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  3. Thanks Bonnie! Those are very sweet and encouraging things to say! And I'm so glad you had a great birth experience as well. Isn't it amazing when you know your strength and are at peace?

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  4. I am cheering for you in my house right now. What a gorgeous birth!!! Way to go, mama! You had such a peaceful experience, it sounds. Covered with prayer and surrounded by those who supported you; God provides! I loved my natural birth experience, the only bits I wasn't a fan of had to do with being in a hospital setting (fighting against procedures I didn't believe were evidence-based, not being in a comfortable environment, etc.) Your story gives me inspiration that for our next birth (if God blesses us with another baby!) I should really try to get into a more ideal environment: birth center or home. Again, really beautiful story. I found myself getting misty eyed reading how God worked! And what a CUTIE Reaghan is!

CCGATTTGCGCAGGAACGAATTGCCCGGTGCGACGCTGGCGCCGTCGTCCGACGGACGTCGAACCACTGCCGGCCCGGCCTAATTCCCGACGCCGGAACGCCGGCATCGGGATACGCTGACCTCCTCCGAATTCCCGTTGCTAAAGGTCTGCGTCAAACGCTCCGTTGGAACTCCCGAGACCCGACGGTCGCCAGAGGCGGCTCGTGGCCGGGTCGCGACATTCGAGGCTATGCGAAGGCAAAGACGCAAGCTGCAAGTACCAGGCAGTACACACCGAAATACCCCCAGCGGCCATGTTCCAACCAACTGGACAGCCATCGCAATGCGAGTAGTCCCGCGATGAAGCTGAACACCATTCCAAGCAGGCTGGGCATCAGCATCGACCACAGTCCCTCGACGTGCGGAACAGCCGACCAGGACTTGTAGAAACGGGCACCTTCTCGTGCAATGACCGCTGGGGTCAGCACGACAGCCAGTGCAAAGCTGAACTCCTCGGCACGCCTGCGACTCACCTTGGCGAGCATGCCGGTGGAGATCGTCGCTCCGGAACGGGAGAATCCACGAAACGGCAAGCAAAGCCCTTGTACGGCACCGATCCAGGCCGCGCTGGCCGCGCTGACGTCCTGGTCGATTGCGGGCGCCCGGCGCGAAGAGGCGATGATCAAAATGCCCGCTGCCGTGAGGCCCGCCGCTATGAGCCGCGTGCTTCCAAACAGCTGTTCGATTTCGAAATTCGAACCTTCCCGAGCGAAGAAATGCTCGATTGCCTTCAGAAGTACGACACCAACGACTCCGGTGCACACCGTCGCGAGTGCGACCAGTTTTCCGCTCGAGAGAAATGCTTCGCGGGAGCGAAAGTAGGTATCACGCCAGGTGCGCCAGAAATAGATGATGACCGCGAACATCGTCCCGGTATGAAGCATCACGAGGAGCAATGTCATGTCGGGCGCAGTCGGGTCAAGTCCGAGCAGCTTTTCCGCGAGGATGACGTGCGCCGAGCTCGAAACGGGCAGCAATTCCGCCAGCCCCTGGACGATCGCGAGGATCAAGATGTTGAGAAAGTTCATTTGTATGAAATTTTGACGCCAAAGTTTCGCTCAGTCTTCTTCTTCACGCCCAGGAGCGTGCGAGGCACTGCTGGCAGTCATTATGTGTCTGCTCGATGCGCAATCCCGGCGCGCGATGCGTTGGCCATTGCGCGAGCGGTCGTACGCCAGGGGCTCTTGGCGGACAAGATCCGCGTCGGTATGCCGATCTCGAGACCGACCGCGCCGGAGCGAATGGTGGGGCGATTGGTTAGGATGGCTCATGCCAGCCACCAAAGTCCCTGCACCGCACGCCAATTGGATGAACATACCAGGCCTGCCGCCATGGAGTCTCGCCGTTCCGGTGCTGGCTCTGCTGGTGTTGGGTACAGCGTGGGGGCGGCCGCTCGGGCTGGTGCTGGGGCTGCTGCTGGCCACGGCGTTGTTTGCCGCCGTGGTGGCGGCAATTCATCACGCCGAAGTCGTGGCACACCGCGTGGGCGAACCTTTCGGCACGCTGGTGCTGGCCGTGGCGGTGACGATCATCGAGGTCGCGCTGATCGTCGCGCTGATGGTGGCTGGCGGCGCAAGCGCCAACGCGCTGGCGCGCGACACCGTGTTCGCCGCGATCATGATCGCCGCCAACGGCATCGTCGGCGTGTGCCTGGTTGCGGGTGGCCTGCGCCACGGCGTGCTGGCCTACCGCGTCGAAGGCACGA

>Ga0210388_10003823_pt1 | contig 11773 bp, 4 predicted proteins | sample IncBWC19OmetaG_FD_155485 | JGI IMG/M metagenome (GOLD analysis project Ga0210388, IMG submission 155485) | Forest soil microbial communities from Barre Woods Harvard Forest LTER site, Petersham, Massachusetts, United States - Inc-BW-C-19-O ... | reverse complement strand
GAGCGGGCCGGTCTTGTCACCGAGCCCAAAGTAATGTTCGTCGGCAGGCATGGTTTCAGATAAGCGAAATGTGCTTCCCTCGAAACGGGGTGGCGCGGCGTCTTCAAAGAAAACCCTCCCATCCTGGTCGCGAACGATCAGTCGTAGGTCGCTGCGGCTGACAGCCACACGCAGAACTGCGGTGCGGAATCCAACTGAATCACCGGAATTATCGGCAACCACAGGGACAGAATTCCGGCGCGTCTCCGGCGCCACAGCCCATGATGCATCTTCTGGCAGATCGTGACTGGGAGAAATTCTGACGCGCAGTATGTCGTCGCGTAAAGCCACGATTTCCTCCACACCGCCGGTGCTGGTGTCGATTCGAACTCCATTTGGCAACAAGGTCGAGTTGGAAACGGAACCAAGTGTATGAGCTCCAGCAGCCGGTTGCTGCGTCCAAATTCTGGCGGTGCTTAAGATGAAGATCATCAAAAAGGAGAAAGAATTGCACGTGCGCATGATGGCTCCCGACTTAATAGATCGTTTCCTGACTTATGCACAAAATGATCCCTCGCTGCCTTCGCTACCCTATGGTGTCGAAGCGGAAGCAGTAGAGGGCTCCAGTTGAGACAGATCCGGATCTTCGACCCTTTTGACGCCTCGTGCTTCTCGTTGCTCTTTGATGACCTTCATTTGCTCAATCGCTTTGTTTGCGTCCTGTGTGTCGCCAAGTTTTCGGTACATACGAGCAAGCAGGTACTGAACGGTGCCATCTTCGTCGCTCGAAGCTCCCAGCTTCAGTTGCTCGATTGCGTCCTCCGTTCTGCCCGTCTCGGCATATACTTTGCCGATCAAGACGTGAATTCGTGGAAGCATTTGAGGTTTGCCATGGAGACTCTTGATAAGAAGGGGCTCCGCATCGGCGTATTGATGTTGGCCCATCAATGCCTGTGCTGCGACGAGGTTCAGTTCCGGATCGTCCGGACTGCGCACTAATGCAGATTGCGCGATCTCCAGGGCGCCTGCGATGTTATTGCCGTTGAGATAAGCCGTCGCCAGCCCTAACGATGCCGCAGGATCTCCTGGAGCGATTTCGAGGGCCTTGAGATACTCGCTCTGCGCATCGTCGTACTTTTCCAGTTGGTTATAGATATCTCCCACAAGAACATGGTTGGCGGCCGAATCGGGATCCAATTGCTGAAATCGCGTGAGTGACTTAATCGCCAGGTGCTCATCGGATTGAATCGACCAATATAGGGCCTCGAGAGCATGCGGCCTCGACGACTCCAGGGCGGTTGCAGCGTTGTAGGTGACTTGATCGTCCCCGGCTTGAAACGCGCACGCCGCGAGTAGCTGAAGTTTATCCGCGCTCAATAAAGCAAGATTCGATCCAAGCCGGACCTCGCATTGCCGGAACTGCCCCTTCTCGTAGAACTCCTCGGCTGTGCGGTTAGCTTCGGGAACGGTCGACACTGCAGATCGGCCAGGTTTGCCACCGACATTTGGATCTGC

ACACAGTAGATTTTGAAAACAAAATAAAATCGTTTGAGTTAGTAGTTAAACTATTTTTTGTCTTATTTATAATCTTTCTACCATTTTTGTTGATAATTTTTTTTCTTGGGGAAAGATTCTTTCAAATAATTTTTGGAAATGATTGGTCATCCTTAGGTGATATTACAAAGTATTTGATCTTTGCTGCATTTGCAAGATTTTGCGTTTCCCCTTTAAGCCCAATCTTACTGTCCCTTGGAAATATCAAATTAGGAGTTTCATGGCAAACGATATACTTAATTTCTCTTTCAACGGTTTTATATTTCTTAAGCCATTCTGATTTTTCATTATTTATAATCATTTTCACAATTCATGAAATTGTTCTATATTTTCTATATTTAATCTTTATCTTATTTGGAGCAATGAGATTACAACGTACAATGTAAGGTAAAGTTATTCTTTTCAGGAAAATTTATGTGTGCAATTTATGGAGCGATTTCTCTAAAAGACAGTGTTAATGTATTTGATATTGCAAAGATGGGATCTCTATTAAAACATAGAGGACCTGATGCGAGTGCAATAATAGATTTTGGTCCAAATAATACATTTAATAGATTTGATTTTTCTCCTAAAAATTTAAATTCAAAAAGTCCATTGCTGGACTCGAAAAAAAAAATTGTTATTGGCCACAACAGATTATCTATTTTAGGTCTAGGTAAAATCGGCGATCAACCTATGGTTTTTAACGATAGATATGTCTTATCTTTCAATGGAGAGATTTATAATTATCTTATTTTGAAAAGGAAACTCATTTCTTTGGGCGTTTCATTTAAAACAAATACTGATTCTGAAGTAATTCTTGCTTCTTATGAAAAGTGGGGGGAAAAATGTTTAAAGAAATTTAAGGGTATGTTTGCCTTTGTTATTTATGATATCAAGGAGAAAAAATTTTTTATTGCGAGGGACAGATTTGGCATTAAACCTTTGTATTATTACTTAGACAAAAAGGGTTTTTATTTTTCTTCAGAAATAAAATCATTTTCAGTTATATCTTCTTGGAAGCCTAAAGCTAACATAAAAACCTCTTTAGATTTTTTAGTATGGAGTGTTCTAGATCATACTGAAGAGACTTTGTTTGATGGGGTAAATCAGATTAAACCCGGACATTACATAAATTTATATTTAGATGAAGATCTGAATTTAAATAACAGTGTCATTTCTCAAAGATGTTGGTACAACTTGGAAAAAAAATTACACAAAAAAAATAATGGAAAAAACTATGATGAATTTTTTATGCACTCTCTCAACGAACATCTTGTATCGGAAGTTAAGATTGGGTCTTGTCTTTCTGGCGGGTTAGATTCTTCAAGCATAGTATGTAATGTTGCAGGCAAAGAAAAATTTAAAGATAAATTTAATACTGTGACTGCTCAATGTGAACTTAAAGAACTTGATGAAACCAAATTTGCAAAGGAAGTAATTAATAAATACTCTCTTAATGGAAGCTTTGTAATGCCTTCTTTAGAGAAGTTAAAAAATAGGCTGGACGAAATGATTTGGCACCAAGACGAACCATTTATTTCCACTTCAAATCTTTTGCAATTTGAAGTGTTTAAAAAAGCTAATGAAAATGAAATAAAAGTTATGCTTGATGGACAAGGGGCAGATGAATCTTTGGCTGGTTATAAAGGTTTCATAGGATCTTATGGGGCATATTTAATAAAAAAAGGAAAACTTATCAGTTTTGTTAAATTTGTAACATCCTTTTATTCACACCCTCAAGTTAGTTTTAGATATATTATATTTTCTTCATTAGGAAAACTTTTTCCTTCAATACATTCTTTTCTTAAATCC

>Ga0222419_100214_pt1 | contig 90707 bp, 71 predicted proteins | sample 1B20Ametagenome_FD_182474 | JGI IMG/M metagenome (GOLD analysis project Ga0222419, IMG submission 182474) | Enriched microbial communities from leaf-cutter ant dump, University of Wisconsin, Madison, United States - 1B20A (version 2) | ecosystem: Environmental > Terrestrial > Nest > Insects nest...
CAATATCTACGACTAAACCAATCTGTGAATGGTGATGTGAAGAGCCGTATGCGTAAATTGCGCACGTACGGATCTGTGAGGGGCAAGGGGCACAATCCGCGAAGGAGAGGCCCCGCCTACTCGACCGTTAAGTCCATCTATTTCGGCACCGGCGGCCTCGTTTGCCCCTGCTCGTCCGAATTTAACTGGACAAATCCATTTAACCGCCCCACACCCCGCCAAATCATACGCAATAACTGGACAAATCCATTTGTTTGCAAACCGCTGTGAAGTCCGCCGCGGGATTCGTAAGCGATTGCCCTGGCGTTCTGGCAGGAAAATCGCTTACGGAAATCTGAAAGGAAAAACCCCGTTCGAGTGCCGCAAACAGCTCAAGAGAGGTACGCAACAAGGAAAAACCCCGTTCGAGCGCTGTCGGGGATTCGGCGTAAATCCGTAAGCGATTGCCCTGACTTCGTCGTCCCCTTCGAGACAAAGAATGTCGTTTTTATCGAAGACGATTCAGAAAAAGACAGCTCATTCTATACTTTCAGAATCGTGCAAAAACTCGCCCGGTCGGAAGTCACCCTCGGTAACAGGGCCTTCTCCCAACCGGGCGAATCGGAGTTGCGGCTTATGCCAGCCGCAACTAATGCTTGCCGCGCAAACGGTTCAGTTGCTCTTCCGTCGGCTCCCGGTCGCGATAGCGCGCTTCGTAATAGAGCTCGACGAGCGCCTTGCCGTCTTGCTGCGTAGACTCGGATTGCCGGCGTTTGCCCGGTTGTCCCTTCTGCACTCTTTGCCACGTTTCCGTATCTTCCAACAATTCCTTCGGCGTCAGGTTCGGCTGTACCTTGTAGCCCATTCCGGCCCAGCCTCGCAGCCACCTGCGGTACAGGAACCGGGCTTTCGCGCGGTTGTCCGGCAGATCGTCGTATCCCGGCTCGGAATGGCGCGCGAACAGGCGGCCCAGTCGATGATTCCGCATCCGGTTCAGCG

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  5. Thanks, Victoria! I heard so many women share the same experiences as you from their hospital births! But then I've also had friends who lovedddd their doctors and nurses. The environment plays such a huge role in our individual experiences :)

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  6. Yes! I don't mean to say my birth was awful (it really wasn't!) but there were elements that were a bit harder to overcome, and I have to think it was the environment. Thankfully I did have a provider that treated me very well!